Medical Physics and Biomedical Engineering Annual ... UCL MEDICAL PHYSICS AND BIOMEDICAL ENGINEERING Medical Physics and Biomedical Engineering Annual Newsletter 2016

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    Medical Physics and Biomedical Engineering Annual Newsletter 2016TRANSFORMING TECHNOLOGY INTO HEALTHCARE

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    CONTACTS Department of Medical Physics and Biomedical Engineering,University College London, Gower Street, London WC1E 6BT

    Web: 020 7679 0200Email: Twitter: @UCLMedphys



    Once again our newsletter features some of the new and exciting research activity in the department and includes miscellaneous news items which we hope will be of particular interest to former students and staff.

    Research topics include advances in radiotherapy for prostate cancer, image-guided neurosurgical treatment of epilepsy, MRI susceptibility mapping for assessment of cancers, and functional electrical stimulation as an aid for patients with spinal cord injury. We also present new research on the modelling and measurement of high-intensity ultrasound fields, the study of the biomineralization of tissues, new methods of monitoring nasal blockage, and exploring security applications of X-ray phase contrast imaging.

    We are also delighted to include reports from undergraduate students who visit to the Royal National Orthopaedic Hospital, and from research students who took part in a two-week course involving shadowing doctors at the Royal Free Hospital and National Hospital for Neurology and Neurosurgery. We also hear from some former students who generously contributed to our 2016 medical physics careers event.

    Finally, we include an article on the importance of inspiring more children, and particularly girls, towards science and engineering, and another on the history of the Joel Chair of Physics Applied to Medicine.

    We hope you enjoy our newsletter. If you have any questions or comments, we would be delighted to hear from you, via

    Jeremy C. Hebden | Head of Department

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    Departmental news

    CENTRE FOR NEUROIMAGING TECHNIQUES EARLY CAREER INVESTIGATOR Dr Jorge Cardoso was winner of the 2015 Early Career Investigator in Neuroimaging Techniques Award, which is awarded annually by the UCL Centre for Neuroimaging Techniques. His work is based mostly on the concept of information propagation, with an emphasis on the Geodesic Information Flow. Image, on right, presents the thickness of the cortical GM as a colour code, with thinner parts parts of the cortex in purple and thicker in green.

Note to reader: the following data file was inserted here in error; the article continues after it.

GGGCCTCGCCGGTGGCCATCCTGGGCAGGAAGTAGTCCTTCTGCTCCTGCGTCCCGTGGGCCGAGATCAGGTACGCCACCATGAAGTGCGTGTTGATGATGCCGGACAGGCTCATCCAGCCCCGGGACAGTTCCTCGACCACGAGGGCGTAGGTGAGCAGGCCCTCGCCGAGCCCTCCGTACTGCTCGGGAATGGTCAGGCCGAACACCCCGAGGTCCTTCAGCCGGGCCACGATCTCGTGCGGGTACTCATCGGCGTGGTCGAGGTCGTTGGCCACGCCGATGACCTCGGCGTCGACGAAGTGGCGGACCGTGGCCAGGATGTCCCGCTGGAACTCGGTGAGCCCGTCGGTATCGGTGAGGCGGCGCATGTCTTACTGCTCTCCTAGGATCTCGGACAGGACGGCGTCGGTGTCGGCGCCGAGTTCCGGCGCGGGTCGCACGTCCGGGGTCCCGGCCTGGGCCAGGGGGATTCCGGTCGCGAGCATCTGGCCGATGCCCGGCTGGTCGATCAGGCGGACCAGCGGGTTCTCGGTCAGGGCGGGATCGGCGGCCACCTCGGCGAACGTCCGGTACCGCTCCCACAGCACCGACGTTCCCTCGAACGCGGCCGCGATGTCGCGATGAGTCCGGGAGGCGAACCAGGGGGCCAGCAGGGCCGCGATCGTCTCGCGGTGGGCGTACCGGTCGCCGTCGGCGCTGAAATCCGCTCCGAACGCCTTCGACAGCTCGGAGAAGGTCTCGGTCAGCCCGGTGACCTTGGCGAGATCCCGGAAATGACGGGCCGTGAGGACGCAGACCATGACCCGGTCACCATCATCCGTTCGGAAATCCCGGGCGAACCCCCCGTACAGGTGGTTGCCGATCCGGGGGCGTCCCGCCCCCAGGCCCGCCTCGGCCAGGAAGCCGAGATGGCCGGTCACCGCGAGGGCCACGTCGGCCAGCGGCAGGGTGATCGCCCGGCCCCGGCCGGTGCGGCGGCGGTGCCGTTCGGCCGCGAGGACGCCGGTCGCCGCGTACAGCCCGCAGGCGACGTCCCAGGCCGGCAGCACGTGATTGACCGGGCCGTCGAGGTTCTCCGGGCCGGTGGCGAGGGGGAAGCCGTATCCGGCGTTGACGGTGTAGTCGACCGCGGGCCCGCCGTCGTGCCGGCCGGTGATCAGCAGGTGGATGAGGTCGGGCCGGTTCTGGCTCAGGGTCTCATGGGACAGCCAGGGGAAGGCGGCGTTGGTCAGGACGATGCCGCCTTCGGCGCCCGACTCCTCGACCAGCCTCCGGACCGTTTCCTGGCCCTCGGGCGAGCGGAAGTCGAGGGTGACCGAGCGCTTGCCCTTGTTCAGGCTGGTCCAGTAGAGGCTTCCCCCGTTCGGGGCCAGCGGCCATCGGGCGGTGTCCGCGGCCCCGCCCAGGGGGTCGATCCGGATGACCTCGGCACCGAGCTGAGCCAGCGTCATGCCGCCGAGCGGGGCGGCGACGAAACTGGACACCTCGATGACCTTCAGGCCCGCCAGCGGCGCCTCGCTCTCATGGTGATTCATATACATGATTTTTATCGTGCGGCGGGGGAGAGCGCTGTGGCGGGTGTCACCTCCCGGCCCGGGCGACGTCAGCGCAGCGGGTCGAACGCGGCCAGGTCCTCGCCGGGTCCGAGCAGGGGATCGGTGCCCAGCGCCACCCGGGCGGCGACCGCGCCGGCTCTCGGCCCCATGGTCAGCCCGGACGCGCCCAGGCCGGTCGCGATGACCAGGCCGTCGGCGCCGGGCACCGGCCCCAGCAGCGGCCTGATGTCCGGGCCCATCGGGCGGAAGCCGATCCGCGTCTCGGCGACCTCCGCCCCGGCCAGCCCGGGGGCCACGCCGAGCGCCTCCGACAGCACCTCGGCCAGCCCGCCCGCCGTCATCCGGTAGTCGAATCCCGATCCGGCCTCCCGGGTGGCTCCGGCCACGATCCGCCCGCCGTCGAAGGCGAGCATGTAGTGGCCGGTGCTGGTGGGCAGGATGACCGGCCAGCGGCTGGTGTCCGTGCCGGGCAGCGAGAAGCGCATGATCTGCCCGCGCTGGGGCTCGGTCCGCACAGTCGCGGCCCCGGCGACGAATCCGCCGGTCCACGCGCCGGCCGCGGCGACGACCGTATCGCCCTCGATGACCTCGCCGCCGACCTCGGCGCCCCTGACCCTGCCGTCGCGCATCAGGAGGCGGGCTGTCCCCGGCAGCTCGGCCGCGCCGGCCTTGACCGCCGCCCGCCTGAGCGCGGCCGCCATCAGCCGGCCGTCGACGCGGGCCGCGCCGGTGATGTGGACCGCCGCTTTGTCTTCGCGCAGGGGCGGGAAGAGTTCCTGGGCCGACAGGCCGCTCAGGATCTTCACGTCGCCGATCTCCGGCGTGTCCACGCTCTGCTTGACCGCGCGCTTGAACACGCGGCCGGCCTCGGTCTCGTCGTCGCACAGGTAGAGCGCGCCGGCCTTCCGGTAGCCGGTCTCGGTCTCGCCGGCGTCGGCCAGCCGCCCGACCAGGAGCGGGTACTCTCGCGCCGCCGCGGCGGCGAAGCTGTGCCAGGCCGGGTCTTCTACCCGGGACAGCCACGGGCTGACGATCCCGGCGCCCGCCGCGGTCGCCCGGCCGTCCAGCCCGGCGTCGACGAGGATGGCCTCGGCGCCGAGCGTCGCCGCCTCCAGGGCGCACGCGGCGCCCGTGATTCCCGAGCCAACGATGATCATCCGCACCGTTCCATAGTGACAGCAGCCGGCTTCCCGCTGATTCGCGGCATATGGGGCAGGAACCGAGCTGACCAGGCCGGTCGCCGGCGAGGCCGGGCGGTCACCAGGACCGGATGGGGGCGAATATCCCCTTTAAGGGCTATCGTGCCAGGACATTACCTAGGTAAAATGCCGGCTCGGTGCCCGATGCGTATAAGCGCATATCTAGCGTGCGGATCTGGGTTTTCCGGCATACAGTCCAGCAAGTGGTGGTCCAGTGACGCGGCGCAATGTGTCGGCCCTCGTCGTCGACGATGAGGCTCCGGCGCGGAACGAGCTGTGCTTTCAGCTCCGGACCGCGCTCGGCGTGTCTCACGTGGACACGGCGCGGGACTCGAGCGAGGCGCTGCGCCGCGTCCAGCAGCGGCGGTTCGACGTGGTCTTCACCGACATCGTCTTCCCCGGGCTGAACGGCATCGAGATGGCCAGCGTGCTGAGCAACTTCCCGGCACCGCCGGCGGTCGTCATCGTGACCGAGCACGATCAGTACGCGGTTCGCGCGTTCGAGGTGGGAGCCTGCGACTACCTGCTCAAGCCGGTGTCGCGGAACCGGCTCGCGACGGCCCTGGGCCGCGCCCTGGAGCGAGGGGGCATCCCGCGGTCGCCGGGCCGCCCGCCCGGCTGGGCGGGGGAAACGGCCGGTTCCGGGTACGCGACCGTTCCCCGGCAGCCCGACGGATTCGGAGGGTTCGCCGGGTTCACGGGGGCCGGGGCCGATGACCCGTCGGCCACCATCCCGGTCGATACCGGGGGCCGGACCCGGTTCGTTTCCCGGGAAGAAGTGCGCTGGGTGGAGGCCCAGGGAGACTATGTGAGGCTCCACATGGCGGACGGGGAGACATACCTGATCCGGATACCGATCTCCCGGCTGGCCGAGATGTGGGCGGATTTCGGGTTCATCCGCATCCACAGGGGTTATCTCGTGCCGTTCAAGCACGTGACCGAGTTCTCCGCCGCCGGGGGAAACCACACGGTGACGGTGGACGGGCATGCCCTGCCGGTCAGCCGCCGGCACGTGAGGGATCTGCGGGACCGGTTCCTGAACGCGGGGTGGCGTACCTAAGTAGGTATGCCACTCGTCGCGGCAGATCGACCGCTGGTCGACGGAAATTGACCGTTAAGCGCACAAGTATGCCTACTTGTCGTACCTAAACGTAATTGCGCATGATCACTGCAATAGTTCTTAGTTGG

UCL TEACHING AND LEARNING CONFERENCE We were very proud to see the departments strong showing at the UCLs 2016 Teaching and Learning conference. There were 10 presentations from members of the department covering diverse topics such as tutoring, peer assessment, distance learning, developing practical sessions with student support and 3D printing. We were pleased to see the excellent teaching delivered in the department be recognised by UCL. The highlight was undoubtedly the keynote speech given by Stecia Fletcher, one of our undergraduates who has worked with us on two teaching internships.

    OBITUARY In September 2015 we were shocked and saddened by the sudden death of Jenny Nery, an extraordinarily enthusiastic and hard working member of our administrative team. Jenny joined our department in March 2011 as a Research Administrator, where she played a very significant role in establishing one of the highest annual research incomes per academic of any department at UCL. Jenny was promoted in January 2014 to the role of Project Manager of the departments Translational Imaging Group and also managed a 10M Wellcome Trust EPSRC funded project Guided Instrumentation for Fetal Therapy and Surgery. As well as being a highly skilful and effective administrator, Jenny had abundant energy and remarkable proactivity. She loved being busy, and was totally committed to UCL and her colleagues. Jenny made immense contributions to the success and sustained growth of the department, and her lively presence is sadly missed by us all.

    PROVOSTS TEACHING AWARD Dr Jamie Harle, Director of our MSc programme, was awarded the Provosts Teaching Award under the Leadership and Impact category.

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    Departmental news


    Andre Altmann MRC Medical Bioinformatics Research Fellow Frederik Barkhof Professor Christos Bergeles LecturerSergio Bertazzo LecturerRob Cooper EPSRC Healthcare Engineering FellowJan Deprest ProfessorMarco Endrizzi Royal Academy of Engineering Research Fellow Alexandra Ferrell Finance ManagerJulian Henty Teaching FellowAnna Nikopoulou Teaching and Learning AssistantSeb Ourselin Director of the UCL Institute of Healthcare Engineering Neha Shah Staffing OfficerJames Vallerine Senior Teaching and Learning AdministratorWeng Wong Business Development Manager